SAN PEDRO SULA, Honduras -- Hurricane Wilma rapidly strengthened into one of the Americas' most intense storms ever and lashed Caribbean coastlines yesterday, forcing tourists to flee as it threatened to slam into Cancun and southern Florida.
Wilma briefly grew into a monstrous Category 5 storm before weakening to a Category 4 last night. The storm forced thousands of people to evacuate low-lying areas in a 600-mile swath covering Cuba, Belize, Honduras, Jamaica, Haiti, and the Cayman Islands, officials said.
At least 13 deaths have been blamed on Wilma this week, including a man who drowned yesterday while trying to cross a river that overflowed its banks in southern Haiti.
Forecasters said Wilma has the potential to be extremely destructive in a season that has already seen devastation from Hurricanes Katrina and Rita. With its center still over open water, the storm's sustained winds were near 155 miles per hour last night, down from 175 miles per hour.
Predictions differed on the hurricane's path and how strong it would be if it reaches US shores. Though some weakening was expected, the ''potential for large loss of life is with us," said Max Mayfield, director of the US hurricane center.
''This is one of those cases where we have a tremendous amount of uncertainty," said Mayfield. Referring to Wilma's explosive two-day growth from a tropical storm to a Category 5 hurricane, Mayfield said ''this is one of the most perplexing storms we have had to deal with" this year.
Some models predicted the storm would stay far enough south that it would pose no threat to the United States. There was a lot of ''scatter" in the disparate forecasts, Mayfield said.
The White House, stung by criticism that it had not responded quickly enough to Katrina, promised to stay on top of the situation. ''We are closely monitoring what is an extremely dangerous storm," said White House spokesman Scott McClellan. ''People should take this hurricane very seriously."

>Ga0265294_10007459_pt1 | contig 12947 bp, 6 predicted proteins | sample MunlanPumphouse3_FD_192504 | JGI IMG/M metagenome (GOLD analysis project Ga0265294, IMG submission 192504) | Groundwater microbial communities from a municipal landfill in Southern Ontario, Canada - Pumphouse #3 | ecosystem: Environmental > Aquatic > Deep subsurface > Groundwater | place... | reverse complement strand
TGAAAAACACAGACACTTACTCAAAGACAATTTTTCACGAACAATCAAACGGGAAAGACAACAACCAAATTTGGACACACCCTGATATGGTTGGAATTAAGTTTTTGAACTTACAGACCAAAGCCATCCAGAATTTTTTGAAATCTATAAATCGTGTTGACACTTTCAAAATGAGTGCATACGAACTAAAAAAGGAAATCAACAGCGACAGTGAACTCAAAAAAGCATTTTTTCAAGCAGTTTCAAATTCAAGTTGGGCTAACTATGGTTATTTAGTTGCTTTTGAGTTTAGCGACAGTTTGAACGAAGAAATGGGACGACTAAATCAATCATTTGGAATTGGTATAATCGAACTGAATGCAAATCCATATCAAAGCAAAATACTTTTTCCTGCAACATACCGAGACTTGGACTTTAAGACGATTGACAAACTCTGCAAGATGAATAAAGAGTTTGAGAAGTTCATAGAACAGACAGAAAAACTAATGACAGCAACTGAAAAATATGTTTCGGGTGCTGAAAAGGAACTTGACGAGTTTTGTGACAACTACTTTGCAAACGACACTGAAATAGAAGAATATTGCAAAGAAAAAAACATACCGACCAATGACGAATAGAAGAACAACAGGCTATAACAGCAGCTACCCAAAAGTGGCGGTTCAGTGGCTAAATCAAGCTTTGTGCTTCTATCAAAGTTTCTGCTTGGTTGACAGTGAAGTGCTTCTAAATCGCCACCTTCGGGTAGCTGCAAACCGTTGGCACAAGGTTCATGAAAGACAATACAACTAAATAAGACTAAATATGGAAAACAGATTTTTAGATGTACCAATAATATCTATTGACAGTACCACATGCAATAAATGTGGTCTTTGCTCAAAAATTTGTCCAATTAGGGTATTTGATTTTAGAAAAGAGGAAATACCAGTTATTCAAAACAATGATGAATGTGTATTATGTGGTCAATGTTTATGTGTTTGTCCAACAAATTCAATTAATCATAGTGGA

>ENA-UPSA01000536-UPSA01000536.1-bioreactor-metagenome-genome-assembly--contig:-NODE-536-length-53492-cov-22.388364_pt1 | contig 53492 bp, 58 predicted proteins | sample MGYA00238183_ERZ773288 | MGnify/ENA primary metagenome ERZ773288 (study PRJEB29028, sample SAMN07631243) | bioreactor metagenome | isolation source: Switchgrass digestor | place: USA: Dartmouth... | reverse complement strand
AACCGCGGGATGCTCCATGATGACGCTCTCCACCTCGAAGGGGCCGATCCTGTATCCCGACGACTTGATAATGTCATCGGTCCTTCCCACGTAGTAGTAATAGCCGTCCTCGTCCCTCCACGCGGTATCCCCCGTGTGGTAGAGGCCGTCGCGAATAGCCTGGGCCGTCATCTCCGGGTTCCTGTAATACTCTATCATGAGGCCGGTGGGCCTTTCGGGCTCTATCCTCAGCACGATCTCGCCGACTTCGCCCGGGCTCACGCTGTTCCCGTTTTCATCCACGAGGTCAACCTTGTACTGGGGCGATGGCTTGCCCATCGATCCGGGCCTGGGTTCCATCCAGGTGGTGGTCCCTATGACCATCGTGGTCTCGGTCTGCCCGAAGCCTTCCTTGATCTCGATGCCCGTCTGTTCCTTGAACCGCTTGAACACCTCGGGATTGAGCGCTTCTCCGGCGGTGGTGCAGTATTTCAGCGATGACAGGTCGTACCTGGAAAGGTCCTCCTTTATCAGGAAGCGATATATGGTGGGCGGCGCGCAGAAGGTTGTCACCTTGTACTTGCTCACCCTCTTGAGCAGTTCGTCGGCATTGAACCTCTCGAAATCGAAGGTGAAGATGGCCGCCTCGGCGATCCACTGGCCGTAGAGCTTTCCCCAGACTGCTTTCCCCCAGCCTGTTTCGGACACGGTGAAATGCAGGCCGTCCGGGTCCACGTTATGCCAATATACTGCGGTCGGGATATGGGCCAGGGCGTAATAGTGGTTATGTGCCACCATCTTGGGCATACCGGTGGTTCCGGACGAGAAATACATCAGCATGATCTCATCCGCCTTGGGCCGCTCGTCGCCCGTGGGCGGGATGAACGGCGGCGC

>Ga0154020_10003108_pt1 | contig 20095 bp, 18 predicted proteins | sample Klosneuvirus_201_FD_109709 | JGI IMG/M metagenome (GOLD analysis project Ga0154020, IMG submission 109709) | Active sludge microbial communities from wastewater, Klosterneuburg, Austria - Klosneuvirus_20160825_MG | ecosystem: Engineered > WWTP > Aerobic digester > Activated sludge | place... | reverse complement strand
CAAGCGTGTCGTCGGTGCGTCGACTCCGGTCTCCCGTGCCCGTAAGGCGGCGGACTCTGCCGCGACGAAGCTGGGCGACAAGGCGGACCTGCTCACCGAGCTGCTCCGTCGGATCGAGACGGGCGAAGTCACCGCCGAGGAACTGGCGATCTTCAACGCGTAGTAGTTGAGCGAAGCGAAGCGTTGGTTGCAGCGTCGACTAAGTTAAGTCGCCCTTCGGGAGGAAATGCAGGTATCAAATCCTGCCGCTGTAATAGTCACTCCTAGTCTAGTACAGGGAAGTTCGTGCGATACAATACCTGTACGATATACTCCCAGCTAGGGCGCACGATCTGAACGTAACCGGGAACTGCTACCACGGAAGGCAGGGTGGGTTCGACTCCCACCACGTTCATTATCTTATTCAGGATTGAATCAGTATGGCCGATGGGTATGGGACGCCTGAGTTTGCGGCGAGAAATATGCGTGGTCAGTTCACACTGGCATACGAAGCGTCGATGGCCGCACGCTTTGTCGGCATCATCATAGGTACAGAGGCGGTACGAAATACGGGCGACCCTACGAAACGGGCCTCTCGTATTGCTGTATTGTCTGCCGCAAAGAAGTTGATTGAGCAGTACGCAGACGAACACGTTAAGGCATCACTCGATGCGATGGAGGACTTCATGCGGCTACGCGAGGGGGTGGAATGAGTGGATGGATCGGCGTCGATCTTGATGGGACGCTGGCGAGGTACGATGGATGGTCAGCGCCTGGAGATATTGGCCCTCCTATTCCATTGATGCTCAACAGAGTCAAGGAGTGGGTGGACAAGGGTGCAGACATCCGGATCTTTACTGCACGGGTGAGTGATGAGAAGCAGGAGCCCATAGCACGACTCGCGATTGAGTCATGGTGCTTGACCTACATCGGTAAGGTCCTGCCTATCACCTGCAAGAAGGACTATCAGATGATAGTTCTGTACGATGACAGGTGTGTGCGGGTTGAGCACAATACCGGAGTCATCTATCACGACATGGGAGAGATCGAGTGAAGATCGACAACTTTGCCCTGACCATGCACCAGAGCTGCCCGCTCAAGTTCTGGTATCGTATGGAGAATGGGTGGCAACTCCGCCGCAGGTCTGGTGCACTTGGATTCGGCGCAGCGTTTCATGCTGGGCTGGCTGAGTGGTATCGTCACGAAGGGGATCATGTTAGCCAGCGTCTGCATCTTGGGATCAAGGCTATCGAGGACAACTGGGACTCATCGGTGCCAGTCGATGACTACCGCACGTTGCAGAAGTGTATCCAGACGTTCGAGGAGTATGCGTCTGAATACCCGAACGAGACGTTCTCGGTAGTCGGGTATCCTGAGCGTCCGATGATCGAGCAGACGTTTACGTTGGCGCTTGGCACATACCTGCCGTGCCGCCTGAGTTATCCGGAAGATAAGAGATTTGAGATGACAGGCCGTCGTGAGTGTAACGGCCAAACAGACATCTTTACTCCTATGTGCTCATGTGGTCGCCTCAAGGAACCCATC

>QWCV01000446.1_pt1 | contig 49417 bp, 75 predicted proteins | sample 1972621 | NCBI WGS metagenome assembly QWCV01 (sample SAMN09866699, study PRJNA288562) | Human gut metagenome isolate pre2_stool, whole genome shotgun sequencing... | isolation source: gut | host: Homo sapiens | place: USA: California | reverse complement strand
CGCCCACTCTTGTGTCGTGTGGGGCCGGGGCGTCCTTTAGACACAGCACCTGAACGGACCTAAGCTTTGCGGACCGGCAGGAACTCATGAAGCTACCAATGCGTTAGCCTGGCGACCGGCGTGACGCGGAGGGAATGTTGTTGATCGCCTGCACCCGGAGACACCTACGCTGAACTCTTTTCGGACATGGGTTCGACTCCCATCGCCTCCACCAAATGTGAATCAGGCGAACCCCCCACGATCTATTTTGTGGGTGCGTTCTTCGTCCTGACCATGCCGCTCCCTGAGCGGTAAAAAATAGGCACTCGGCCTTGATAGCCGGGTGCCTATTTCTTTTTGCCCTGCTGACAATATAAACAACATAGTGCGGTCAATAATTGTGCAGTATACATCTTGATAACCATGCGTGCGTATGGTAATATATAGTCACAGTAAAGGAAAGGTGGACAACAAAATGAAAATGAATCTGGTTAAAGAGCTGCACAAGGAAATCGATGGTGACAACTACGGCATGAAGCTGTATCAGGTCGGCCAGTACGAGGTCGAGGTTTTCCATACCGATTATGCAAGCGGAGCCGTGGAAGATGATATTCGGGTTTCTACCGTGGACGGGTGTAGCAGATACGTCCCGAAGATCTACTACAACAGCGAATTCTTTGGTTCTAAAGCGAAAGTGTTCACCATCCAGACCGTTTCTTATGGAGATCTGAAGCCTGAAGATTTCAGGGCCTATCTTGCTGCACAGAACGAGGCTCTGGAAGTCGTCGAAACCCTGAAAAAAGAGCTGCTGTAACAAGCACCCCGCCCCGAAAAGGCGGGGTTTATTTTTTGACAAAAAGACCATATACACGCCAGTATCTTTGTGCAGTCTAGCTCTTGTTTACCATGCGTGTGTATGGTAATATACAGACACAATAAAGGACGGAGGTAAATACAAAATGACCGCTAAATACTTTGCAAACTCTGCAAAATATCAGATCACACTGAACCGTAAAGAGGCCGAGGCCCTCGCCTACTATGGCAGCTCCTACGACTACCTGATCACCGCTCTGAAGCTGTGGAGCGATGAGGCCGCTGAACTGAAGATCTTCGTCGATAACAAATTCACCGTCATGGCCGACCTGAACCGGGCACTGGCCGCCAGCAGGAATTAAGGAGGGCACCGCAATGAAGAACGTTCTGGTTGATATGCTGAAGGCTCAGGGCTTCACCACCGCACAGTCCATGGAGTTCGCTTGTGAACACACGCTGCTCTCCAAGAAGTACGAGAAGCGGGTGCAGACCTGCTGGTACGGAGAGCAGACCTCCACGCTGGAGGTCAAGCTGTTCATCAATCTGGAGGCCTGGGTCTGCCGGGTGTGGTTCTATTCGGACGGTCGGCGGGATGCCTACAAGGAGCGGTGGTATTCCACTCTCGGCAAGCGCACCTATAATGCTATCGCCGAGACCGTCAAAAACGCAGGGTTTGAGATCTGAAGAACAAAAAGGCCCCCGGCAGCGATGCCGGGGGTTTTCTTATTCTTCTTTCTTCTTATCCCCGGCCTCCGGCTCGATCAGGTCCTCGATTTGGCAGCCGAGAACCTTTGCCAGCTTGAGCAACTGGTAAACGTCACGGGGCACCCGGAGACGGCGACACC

Tourists packed Cancun's airport in hopes of catching flights out and MTV postponed its Video Music Awards Latin America ceremony, originally scheduled for today at a seaside park south of the resort town.
Heavy rain from Wilma's outer bands also forced evacuations in Honduras, Cuba, Jamaica, and Haiti -- even as much of Central America and southern Mexico was still recovering from Hurricane Stan, which left more than 1,500 people dead or missing.
Wilma's confirmed pressure readings early yesterday dropped to 882 millibars, the lowest minimum pressure ever measured in a hurricane in the Americas, but it later lost power and rose to 900 millibars, according to the hurricane center. Lower pressure translates into higher wind speed.
The strongest Atlantic storm on record, based on pressure readings, had been Hurricane Gilbert in 1988, which registered 888 millibars.
With heavy rain, high winds, and rough seas already pounding coastal areas, flood-prone Honduras warned that Wilma posed ''an imminent threat to life and property." The country closed two Caribbean ports.
The head of Haiti's civil protection agency, Maria Alta Jean-Baptiste, said rains associated with Wilma caused floods and landslides that killed at least 11 people.
Wilma is the record-tying 12th hurricane of the Atlantic season, the same number reached in 1969.
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